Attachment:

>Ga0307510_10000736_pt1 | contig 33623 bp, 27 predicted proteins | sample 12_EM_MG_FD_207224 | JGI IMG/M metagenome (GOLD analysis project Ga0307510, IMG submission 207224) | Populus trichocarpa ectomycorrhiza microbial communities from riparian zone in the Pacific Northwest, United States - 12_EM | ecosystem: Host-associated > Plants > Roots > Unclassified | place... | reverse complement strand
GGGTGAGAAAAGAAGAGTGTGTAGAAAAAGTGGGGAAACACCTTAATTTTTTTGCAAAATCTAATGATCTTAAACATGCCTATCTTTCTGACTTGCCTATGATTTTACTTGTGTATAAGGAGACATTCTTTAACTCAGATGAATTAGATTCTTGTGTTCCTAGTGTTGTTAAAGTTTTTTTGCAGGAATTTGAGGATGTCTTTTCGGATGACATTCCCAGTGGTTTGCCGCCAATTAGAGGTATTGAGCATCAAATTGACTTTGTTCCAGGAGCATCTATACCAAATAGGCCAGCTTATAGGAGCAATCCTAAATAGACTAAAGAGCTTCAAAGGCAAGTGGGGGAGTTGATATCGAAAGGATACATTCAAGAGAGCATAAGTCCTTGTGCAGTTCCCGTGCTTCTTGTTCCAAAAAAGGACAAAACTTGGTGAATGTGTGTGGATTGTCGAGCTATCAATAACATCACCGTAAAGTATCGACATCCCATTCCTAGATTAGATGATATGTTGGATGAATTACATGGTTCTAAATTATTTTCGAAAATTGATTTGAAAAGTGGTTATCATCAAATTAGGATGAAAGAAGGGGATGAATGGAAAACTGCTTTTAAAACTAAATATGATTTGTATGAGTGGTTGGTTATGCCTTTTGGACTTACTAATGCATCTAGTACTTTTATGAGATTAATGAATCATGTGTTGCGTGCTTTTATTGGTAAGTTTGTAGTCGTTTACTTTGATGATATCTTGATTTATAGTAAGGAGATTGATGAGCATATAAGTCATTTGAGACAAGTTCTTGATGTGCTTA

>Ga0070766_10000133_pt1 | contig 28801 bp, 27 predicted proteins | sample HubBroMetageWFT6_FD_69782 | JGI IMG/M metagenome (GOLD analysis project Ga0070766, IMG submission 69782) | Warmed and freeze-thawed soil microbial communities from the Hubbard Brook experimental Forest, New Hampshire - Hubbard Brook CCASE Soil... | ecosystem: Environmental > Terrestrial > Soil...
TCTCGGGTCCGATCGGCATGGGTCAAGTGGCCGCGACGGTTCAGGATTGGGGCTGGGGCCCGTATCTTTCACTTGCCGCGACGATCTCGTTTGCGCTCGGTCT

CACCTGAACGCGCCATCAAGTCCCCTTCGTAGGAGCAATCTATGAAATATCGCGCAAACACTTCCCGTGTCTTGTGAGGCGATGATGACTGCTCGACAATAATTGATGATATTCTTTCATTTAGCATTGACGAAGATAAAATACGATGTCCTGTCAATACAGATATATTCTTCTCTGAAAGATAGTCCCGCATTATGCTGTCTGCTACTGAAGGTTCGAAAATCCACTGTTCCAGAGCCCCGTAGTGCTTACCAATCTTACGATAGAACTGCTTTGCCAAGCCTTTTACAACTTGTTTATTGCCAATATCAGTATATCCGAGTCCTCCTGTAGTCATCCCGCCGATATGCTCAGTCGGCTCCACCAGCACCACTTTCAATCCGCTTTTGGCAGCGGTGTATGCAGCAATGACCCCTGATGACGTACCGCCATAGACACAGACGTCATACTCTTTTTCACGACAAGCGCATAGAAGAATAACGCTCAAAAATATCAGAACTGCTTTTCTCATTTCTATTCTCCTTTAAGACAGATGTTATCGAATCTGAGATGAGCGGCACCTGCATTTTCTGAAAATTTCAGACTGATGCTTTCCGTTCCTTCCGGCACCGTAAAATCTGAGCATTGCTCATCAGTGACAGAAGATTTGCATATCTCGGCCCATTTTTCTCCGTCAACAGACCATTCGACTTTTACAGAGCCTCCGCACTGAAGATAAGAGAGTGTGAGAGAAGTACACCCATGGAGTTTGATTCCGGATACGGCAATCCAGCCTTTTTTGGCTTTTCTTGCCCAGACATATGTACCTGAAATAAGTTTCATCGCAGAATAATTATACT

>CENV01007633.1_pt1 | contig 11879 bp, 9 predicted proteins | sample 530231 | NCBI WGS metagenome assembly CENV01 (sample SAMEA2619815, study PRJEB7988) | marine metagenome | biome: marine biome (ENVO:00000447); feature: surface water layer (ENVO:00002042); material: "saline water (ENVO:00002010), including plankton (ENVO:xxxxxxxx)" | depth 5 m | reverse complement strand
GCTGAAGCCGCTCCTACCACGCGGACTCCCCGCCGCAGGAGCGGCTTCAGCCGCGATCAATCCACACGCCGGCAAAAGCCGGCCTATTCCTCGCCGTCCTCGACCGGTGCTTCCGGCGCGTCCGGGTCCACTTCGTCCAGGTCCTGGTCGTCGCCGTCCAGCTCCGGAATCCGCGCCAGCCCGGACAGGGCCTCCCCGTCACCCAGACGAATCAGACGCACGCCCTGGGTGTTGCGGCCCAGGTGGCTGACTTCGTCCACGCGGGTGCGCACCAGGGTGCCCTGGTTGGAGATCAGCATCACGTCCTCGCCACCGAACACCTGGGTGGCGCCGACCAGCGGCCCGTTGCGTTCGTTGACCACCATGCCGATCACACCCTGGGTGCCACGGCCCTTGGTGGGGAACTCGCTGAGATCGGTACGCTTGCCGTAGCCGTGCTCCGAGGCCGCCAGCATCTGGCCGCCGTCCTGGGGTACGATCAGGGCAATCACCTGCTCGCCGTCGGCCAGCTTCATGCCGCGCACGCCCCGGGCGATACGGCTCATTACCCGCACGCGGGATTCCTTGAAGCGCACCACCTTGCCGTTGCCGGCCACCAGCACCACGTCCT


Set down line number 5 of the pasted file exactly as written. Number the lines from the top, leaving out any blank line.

CACCTGAACGCGCCATCAAGTCCCCTTCGTAGGAGCAATCTATGAAATATCGCGCAAACACTTCCCGTGTCTTGTGAGGCGATGATGACTGCTCGACAATAATTGATGATATTCTTTCATTTAGCATTGACGAAGATAAAATACGATGTCCTGTCAATACAGATATATTCTTCTCTGAAAGATAGTCCCGCATTATGCTGTCTGCTACTGAAGGTTCGAAAATCCACTGTTCCAGAGCCCCGTAGTGCTTACCAATCTTACGATAGAACTGCTTTGCCAAGCCTTTTACAACTTGTTTATTGCCAATATCAGTATATCCGAGTCCTCCTGTAGTCATCCCGCCGATATGCTCAGTCGGCTCCACCAGCACCACTTTCAATCCGCTTTTGGCAGCGGTGTATGCAGCAATGACCCCTGATGACGTACCGCCATAGACACAGACGTCATACTCTTTTTCACGACAAGCGCATAGAAGAATAACGCTCAAAAATATCAGAACTGCTTTTCTCATTTCTATTCTCCTTTAAGACAGATGTTATCGAATCTGAGATGAGCGGCACCTGCATTTTCTGAAAATTTCAGACTGATGCTTTCCGTTCCTTCCGGCACCGTAAAATCTGAGCATTGCTCATCAGTGACAGAAGATTTGCATATCTCGGCCCATTTTTCTCCGTCAACAGACCATTCGACTTTTACAGAGCCTCCGCACTGAAGATAAGAGAGTGTGAGAGAAGTACACCCATGGAGTTTGATTCCGGATACGGCAATCCAGCCTTTTTTGGCTTTTCTTGCCCAGACATATGTACCTGAAATAAGTTTCATCGCAGAATAATTATACT